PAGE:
Digest of terms

Muslim ethics

Traditions of ethical thinking among Muslims have tended to draw on largely the same sources and resources, while reaching divergent conclusions, both normatively and metaethically.

The two key sources are the Qur'an and the Sunna. The former is regarded as inerrant revelation vouchsafed through the Prophet Muhammad; the latter is to be found in the authoritative collections of hadiths, reports of sayings and actions attributed to Muhammad, who came to be regarded as the ideal role model in religion and morals. Yet already divergence is apparent, since Shi'ites acknowledge different collections from the six regarded as authoritative among the Sunnis.

A key direction taken in normative ethics was the development of shari'a, religious law. Amongst Sunnis four schools of law have remained established down to today, namely the Hanafi, Maliki, Shafi'i and Hanbali, while there are also several Shi'ite law schools. There is broad agreement among these regarding basic religious and moral duties, while amongst Sunnis the different schools have tended traditionally to be associated with particular regions. There are, though, significant differences in detail and emphasis, the Hanbali school linked to Saudi Arabia being generally the strictest.

Religious duties (there is no sharp distinction in the shari'a between religion, morality and law) include the so-called 'five pillars' of Islam: faith in God and acknowledgement of Muhammad as his Prophet, worship five times a day, daylight fasting during the month of Ramadan, almsgiving, and if possible pilgrimage to Mecca once in a lifetime. Some Muslims would add a sixth, jihad, traditionally understood as religious warfare (though there has been, and remains, disagreement over whether this should only be defensive, or may also be expansionist), but also interpreted as spiritual striving in the way of God.

Moral duties include special concern for the poor and needy (a prominent Qur'anic theme), while there is great emphasis on obligations regarding family life. A generally patriarchal ethos prevails, although elements favourable to women are highlighted and developed by modern Muslim feminists. Actions are analysed into five categories: obligatory, recommended, neutral or permitted, disapproved, and forbidden. It is in relation to the last of these that the severe punishments so controversial today (death by stoning, cutting off the hand of a thief) are prescribed, though traditionally jurists tended to raise the standard of proof so high they were not frequently applied.

Metaethical analysis led in early centuries to sharply opposed positions over whether morality prescribed intrinsically right actions, or whether actions were right simply because God commanded them. Orthodox thinkers championed the latter, prompted by the need to safeguard God's absolute power; a rival theological school, the Mu'tazila, countered that this made morality ultimately arbitrary. Related controversies raged over the respective roles of faith and reason, and the issue of predestination versus free-will. Each position was capable of receiving support from the Qur'an. Broadly speaking the Mu'tazilites emphasised intrinsic values, recognisable by reason, and capable of being freely chosen - and this became the typically Shi'ite stance. Sunnis, by contrast, emphasised a divine command theory of morality, and tended to subordinate reason to faith. Regarding free-will and predestination, the view which came to prevail, in the dominant As'ari school, was that God decrees what actions humans perform, but also grants them an ability to 'acquire' the actions decreed, and therefore they do deserve the rewards or punishments (another strong Qur'anic theme) that their actions incur (whereas strict predestination, as the Mu'tazilites emphasised, would imply that they did not).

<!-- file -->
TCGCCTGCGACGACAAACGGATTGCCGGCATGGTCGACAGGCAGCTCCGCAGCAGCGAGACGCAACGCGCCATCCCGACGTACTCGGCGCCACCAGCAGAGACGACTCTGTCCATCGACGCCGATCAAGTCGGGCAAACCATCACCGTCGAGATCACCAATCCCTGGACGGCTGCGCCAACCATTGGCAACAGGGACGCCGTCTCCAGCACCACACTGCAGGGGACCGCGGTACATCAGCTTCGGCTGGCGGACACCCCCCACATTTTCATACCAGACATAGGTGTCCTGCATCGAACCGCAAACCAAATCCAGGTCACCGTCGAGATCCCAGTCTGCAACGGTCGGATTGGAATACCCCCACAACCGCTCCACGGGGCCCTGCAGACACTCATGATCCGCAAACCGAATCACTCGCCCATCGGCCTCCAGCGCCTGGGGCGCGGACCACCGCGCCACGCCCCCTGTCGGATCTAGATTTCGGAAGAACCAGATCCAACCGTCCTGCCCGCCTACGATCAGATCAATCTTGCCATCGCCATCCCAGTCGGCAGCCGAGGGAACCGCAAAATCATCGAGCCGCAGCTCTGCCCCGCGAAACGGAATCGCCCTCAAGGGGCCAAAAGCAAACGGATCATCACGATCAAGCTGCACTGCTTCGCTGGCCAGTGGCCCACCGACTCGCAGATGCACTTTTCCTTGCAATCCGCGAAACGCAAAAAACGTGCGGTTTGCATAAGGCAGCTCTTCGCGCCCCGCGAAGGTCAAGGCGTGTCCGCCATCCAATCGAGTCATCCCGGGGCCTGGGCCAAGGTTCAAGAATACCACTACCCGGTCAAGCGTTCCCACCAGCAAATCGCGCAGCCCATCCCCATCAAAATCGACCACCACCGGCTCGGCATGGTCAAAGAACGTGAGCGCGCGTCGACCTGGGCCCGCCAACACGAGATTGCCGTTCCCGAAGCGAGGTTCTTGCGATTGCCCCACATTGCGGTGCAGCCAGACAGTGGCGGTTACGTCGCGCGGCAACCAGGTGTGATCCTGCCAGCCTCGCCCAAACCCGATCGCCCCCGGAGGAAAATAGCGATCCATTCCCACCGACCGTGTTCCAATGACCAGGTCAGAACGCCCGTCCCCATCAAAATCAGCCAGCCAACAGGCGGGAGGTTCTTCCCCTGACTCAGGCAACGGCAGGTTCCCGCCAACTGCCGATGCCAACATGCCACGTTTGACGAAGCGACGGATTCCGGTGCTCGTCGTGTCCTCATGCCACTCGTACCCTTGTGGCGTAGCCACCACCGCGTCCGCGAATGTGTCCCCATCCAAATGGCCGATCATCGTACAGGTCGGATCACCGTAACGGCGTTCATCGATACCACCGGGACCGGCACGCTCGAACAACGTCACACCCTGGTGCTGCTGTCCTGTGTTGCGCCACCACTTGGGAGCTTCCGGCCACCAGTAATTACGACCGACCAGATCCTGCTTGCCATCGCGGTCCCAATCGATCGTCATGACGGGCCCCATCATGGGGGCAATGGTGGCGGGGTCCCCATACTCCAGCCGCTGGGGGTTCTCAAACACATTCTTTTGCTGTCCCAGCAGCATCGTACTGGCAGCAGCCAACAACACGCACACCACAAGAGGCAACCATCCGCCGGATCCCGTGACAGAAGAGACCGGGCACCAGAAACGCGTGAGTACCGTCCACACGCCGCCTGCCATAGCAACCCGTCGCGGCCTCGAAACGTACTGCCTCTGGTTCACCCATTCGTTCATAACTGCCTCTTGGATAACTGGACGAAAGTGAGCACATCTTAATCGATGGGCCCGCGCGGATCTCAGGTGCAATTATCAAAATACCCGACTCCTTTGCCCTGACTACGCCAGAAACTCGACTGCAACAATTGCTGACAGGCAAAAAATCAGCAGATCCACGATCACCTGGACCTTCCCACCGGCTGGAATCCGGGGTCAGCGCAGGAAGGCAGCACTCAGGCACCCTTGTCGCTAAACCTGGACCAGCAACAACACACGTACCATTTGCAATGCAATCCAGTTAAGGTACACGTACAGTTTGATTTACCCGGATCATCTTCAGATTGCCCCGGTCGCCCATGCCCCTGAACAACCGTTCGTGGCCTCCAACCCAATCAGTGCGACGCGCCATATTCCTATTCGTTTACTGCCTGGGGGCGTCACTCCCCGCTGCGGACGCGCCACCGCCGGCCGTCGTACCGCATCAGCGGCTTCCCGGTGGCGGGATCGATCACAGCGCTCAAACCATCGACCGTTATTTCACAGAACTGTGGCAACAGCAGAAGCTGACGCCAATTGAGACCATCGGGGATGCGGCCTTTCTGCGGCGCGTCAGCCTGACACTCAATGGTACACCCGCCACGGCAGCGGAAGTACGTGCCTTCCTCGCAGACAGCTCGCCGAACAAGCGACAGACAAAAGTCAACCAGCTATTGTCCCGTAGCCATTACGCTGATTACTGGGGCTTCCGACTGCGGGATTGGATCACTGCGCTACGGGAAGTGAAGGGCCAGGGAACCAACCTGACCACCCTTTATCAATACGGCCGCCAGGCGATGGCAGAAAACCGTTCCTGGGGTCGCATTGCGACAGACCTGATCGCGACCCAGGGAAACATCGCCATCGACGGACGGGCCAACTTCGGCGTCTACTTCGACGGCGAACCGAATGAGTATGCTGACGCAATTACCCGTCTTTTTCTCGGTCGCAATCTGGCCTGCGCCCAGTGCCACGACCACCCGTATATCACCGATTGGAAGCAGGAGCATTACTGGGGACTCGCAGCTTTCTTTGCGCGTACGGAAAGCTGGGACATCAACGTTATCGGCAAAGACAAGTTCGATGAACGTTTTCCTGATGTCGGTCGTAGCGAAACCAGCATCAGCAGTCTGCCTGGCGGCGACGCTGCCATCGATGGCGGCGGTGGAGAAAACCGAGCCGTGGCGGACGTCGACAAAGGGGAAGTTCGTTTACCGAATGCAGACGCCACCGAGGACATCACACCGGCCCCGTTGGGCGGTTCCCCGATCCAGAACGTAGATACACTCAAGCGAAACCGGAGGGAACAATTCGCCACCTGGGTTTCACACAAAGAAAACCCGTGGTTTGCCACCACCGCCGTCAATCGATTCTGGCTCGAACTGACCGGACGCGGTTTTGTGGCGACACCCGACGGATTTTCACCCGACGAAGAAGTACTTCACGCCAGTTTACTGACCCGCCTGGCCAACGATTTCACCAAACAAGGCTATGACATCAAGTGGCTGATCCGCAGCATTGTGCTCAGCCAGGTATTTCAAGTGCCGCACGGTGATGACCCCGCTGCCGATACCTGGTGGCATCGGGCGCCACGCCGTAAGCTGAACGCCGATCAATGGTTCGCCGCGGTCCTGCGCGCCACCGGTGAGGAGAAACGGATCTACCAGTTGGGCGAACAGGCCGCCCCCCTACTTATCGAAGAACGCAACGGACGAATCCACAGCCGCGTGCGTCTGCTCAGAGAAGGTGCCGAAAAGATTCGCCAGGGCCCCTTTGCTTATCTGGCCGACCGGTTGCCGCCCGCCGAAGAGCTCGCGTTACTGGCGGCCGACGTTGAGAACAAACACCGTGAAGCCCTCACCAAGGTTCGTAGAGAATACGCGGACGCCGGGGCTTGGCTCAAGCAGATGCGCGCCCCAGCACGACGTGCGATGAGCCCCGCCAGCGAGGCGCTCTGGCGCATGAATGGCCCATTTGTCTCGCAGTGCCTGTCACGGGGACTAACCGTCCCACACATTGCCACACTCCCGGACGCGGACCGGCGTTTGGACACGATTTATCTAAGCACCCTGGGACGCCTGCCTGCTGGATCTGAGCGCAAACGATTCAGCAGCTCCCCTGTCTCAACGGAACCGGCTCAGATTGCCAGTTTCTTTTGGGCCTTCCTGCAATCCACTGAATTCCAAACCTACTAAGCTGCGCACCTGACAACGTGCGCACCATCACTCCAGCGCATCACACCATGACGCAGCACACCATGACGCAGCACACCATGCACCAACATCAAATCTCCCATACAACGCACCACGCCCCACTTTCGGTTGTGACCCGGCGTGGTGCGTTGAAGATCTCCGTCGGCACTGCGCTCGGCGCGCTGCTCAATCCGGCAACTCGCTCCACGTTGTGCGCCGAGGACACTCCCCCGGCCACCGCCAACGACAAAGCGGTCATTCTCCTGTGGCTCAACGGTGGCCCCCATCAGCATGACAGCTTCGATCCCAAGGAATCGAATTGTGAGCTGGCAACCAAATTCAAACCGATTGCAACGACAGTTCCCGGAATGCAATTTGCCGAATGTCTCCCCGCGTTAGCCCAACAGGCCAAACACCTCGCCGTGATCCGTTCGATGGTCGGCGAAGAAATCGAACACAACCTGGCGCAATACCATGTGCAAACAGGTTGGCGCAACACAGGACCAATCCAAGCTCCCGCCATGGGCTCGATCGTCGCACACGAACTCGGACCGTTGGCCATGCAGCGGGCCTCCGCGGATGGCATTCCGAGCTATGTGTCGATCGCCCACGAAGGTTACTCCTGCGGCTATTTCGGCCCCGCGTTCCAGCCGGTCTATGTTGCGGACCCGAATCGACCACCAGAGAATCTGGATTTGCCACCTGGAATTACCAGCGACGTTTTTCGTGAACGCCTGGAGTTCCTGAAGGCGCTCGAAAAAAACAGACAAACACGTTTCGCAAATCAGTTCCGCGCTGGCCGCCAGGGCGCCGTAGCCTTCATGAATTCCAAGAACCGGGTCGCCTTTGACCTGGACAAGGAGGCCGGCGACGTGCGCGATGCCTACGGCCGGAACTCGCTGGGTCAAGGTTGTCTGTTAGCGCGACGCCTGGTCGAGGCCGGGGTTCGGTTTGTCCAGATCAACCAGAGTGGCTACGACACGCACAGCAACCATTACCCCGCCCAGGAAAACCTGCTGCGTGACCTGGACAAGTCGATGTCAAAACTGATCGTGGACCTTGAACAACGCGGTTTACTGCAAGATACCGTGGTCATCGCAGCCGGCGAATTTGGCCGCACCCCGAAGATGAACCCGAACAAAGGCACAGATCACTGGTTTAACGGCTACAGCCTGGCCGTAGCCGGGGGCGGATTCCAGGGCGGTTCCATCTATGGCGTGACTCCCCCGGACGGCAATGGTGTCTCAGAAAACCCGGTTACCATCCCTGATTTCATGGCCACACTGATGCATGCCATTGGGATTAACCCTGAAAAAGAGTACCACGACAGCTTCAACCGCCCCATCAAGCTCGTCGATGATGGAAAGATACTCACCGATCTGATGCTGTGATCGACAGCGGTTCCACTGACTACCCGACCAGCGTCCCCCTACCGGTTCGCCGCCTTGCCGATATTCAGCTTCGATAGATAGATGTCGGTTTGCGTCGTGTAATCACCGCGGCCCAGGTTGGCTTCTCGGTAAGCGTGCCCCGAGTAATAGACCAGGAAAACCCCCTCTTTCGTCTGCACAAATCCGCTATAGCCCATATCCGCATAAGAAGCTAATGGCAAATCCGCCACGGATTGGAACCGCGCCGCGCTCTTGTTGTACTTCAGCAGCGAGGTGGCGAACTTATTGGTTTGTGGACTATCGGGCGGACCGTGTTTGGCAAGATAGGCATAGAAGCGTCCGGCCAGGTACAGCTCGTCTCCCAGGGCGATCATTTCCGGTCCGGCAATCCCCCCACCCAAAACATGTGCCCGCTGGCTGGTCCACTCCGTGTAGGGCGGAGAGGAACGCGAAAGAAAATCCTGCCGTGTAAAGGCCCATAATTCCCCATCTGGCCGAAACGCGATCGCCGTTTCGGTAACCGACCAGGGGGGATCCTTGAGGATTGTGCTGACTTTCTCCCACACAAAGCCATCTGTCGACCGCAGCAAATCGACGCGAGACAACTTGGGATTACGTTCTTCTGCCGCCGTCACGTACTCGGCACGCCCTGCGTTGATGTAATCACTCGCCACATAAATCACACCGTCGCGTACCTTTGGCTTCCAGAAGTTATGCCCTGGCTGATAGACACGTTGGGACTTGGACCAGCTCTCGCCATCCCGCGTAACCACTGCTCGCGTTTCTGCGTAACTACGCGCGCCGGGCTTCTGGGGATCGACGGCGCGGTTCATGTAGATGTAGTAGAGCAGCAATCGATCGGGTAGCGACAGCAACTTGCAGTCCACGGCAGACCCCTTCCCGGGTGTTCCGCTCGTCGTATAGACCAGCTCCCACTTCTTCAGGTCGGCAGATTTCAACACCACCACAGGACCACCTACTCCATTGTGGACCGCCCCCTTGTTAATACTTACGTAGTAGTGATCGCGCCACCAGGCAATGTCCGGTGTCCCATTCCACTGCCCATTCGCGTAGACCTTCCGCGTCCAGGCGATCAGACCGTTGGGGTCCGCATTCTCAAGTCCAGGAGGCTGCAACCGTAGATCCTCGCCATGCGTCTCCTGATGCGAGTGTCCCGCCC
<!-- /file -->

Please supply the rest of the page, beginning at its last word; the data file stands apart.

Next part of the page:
Both the Ash'arites (conservative theologians) and the Mu'tazilites (rationalist theologians) differ from the philosophers of Islam. These made a study of ethics analogous to, and drawing on, the work of Greek thinkers such as Plato and Aristotle. However, these philosophical developments came to be denounced by the conservative theologians, and gradually withered. The Sunni Ash'ari and Shi'ite Mu'tazilite positions that crystallised during these early debates have remained largely unchanged down to today.

Amongst Sunnis and Shi'ites alike a further development was the emergence of Sufi thought and practice. Here one strand emphasised ascetic renunciation of the world, in sharp contrast to Qur'anic and mainstream Muslim attitudes; another emphasised a morality of love, sometimes regarded as being in tension with the sharia's emphasis on justice.

In today's world the weight of tradition represented by the foregoing is encountering a variety of challenges, particularly in normative and practical ethics. Areas of controversy include that of harsh punishments, of women's rights, and indeed the range of issues highlighted by the modern human rights agenda, not least freedom of religion. Muslim authorities have issued declarations of human rights in Islam, but these emphasise that they are to be interpreted within the framework of sharia, thus blunting their effect from a non-Muslim human rights perspective. Debates about jihad now include the morality of 'suicide' bombing - widely regarded by Muslims as actual suicide, and hence forbidden, while in the very different field of medical ethics widely diverging opinions are to be found, even exceptionally regarding what appears to most non-Muslims as the straightforward case of female circumcision.

In a word, the tradition of different ethical interpretations within a framework of largely shared sources and resources continues.

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